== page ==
Are recent reports that the Euphrates River is drying up an indicator of end times, or just a result of climate change? And should Christians care either way? Chris Follett explores the evidence 


Source: Alamy AP Photo/Hadi Mizban

Below-average rainfall and insufficient water in the Euphrates and Tigris rivers have left Iraq bone-dry for a second straight year

So that was the summer! After a promising spring, a disappointing July was followed by an even more dismal August. In the UK at least, normal service was resumed after the exceptionally hot summer we enjoyed last year. However even a cursory glance at the news headlines over the holiday period would have dispelled any thoughts that the climate crisis had somehow gone away. In southern Europe, temperatures rivalled those in Death Valley at one point, while wildfires, unprecedented in both their ferocity and scale, have ravaged communities across the globe.

Another apparent impact of the warming climate that has drawn some media attention is the deepening drought in the Tigris-Euphrates river basin, which has resulted in the Euphrates actually drying out in places. This particular environmental event has caused some excitement amongst end times enthusiasts, who have been quick to point out that just such an occurrence is prophesied by John in Revelation 16:12.

Cause and source

Before considering this particular prophecy and the claims that are being made by some commentators, it is helpful to briefly review the geography of the region and the particular local factors that have contributed to this situation.

The environmental crisis is, more generally, surely a foreshadowing of the end of days

The source of both the Euphrates and Tigris rivers is located in Northeastern Turkey. The rivers run roughly parallel across the southern border of Turkey into Syria then onward to Iraq, where they eventually join together before discharging into the Persian Gulf. These two rivers account for the region’s relative fertility (forming an area known as the Fertile Crescent), in an otherwise arid part of the world, providing a vital source of water that has sustained communities since earliest times.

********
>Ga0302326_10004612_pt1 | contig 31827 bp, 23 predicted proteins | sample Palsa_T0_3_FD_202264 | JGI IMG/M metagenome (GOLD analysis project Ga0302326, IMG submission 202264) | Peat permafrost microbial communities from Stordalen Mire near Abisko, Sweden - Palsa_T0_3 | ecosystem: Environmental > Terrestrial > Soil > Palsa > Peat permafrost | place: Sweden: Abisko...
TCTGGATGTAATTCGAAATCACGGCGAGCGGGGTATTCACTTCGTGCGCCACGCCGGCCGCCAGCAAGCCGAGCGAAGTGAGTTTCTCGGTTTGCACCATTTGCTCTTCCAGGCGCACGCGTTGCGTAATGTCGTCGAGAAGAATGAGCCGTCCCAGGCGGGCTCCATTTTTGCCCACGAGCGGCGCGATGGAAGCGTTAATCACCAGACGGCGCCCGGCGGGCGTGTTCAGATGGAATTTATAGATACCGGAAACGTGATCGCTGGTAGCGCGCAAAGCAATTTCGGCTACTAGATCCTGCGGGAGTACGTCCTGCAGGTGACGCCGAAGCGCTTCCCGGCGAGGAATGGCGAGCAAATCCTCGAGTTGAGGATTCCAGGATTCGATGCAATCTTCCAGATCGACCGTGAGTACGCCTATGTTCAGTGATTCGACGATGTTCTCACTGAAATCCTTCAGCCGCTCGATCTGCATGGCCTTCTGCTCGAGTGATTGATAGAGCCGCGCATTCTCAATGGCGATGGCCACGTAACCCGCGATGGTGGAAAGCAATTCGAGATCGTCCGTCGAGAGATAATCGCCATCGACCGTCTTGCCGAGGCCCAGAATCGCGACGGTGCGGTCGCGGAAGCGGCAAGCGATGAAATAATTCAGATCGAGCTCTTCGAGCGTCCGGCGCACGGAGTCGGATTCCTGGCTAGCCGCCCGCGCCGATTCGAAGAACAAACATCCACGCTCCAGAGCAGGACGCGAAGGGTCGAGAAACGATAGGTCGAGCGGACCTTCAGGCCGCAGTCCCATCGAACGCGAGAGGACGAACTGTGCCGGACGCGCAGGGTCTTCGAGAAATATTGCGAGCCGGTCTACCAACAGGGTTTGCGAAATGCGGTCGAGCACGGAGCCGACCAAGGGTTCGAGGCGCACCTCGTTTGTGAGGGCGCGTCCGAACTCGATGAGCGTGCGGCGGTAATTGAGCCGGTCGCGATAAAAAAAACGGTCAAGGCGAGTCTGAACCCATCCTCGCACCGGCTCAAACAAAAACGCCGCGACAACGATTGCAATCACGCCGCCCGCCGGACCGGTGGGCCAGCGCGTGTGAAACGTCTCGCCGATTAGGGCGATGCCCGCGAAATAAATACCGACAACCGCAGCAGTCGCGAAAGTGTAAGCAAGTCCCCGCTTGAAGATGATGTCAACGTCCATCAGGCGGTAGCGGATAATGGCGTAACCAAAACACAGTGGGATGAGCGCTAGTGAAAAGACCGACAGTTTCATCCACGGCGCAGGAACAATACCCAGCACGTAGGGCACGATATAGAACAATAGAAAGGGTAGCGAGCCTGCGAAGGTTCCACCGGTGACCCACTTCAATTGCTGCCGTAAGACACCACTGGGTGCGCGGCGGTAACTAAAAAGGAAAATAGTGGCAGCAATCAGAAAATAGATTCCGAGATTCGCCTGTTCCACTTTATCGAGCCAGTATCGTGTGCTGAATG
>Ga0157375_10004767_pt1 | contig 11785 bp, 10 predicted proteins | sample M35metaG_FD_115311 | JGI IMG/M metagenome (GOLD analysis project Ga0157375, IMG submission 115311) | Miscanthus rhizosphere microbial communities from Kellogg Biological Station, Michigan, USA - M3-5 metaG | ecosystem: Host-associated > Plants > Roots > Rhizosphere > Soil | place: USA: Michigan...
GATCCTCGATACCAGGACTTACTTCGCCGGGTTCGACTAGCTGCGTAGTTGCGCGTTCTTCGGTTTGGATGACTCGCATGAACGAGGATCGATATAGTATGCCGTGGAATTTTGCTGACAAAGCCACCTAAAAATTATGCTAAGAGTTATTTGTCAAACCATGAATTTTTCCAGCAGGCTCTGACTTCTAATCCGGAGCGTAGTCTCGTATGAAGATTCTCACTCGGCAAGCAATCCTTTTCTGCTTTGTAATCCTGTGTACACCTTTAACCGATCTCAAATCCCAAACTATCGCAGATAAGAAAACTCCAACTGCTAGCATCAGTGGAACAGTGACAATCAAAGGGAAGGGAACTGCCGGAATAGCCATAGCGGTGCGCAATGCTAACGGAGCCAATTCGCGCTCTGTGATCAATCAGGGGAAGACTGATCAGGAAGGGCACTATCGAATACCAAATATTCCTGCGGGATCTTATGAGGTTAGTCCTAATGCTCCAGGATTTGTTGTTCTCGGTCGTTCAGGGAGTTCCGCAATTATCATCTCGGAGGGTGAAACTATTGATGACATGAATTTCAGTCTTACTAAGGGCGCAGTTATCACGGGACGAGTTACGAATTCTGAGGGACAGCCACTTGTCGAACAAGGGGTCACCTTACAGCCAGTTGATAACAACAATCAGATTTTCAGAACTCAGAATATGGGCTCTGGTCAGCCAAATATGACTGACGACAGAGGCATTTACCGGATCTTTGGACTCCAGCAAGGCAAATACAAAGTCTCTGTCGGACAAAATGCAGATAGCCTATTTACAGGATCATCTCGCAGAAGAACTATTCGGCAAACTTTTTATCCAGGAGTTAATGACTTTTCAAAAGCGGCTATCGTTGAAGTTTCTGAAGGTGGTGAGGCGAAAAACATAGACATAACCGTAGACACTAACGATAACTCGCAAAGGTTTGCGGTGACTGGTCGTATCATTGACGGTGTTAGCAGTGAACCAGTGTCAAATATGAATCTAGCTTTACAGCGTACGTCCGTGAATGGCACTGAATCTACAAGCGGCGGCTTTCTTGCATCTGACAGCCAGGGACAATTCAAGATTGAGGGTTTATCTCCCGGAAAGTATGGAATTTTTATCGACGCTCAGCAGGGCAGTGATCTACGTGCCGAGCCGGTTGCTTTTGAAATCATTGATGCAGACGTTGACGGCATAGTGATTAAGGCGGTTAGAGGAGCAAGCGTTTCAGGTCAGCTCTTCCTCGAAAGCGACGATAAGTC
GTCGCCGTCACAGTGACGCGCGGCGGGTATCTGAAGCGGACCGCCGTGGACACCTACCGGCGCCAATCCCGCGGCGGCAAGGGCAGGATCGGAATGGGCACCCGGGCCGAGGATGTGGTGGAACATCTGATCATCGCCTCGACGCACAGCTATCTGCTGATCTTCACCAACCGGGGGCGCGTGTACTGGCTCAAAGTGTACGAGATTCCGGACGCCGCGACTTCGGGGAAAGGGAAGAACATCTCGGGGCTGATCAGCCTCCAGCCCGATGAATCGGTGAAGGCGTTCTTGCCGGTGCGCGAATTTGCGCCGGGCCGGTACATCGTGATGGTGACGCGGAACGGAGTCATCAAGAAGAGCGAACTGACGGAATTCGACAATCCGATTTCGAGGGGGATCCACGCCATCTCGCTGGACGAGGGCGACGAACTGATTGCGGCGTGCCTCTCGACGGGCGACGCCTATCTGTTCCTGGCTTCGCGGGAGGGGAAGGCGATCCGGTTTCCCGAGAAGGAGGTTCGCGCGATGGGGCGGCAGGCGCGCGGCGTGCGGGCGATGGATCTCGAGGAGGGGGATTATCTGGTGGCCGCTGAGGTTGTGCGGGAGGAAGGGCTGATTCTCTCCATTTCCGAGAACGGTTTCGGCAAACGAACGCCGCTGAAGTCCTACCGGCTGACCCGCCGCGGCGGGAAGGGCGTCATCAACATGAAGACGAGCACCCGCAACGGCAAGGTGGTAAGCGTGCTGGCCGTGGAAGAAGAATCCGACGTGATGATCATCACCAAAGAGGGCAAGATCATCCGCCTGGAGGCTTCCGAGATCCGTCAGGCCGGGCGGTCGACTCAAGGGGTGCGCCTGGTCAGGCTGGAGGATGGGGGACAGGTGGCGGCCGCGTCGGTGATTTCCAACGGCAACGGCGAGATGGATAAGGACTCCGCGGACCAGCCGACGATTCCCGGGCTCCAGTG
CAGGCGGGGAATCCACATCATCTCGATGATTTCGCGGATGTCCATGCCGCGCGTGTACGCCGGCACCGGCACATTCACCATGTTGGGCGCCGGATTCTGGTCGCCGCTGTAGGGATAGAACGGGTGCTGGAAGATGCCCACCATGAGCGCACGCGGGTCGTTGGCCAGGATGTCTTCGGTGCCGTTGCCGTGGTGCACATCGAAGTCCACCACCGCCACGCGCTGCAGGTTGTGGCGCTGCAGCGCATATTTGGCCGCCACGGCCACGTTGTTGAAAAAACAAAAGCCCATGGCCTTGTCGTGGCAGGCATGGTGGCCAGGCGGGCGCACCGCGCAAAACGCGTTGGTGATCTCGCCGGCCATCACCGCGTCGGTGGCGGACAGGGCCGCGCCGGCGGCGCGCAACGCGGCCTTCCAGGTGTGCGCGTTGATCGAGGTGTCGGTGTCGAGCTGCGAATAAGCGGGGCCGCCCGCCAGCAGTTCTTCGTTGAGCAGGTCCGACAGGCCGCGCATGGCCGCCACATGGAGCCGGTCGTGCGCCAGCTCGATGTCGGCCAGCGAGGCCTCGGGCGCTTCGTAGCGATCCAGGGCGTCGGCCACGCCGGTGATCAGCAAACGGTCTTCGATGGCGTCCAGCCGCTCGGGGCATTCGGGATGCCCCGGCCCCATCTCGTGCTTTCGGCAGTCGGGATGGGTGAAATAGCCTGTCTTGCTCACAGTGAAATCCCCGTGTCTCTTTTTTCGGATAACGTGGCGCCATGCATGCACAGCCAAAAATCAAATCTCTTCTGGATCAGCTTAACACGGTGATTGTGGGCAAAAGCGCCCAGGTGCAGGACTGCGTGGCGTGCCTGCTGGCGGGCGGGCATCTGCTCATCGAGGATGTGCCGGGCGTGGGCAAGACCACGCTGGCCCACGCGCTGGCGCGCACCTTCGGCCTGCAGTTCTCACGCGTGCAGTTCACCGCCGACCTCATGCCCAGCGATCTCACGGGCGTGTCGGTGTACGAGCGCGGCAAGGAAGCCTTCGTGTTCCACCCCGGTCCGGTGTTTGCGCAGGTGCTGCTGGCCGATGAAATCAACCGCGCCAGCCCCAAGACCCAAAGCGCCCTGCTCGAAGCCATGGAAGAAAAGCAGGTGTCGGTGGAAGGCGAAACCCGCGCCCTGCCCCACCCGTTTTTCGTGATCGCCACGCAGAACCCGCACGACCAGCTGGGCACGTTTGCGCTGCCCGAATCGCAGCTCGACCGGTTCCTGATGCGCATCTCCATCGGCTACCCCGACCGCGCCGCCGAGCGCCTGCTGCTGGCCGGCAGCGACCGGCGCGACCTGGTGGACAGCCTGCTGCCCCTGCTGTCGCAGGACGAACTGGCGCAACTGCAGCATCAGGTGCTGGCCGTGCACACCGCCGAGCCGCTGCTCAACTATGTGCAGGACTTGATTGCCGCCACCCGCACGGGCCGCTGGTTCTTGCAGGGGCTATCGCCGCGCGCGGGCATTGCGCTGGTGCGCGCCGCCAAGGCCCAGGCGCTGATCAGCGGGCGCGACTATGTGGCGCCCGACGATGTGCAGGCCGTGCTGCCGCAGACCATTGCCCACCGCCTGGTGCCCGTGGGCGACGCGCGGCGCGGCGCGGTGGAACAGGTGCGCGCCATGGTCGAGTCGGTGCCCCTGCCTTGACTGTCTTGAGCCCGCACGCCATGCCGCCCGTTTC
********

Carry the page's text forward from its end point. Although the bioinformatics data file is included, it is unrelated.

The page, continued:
The principal cause of the drought has been a substantial (and sustained) drop-off in rainfall and snow melt that would normally feed the rivers. This climate related problem has been greatly exacerbated by over-extraction and poor water management. As with so many of the great rivers across the world, the Euphrates has been dammed at various points along its course, with consequent negative impacts to those reliant upon its waters further downstream. This has inevitably led to regional tensions, similar to those that are being witnessed today between countries on other transnational rivers such as the Nile and the Mekong.

Biblical basis

The first mention of the Euphrates (and indeed the Tigris) in scripture is in Genesis, where the rivers are listed as those that “flowed out of the Garden of Eden” (Genesis 2:10-14). A prophecy about the Euphrates drying up is found in Jeremiah 50:38, which bible scholars believe was fulfilled when the Persian king Cyrus conquered Babylon in 539 BC. Specific reference to the Euphrates drying up is found again in Revelation. It is this latter prophecy that has caused a particular stir, as it relates directly to end times prophecies.

It is fair to say that some view the end times as a little bit like a jigsaw, where the name of the game is to identify world events and happenings that constitute another piece of the puzzle. Eventually, when sufficient pieces are in place, they believe that the return of Christ must necessarily follow.

Thus, the Euphrates drying up is interpreted by some as another piece of the end times puzzle, surely hastening the return of the Lord. This may seem like a fair conclusion. But the scripture in question has a very specific context that no-one is suggesting applies today. The event described in Revelation 16 occurs at the end of the extensive period of tribulation. It is not an environmental judgement upon the earth, but rather a necessary precursor to the decisive battle of Armageddon, when a mighty army assembled by “the kings of the East” will array themselves against the Lord in Israel.

End times view

Nonetheless, while we might dismiss the idea that this particular drought event is a fulfilment of a specific end times prophecy, we should recognise that the environmental crisis is, more generally, surely a foreshadowing of the end of days - whenever that might actually come about. I say this simply because it is widely acknowledged that if humanity continues on its present trajectory, life as we currently know it will become unsustainable. For those who have lost everything in the recent wildfires, this is a very present reality rather than an abstract threat.

Some view the end times as a little bit like a jigsaw, where the name of the game is to identify world events and happenings

As believers, we are called by Christ to be salt and light in this world. Whether we prove to be the end times people of God or not, the mission of the Church has not changed, and it won’t change until the day of the Lord’s return. And when the rapture occurs, Jesus tells us that those who are taken up are going about their day-to-day lives (see Matthew 24:40-41). We do not need to second-guess the Lord’s return; we just need to keep doing the things he has called us to do.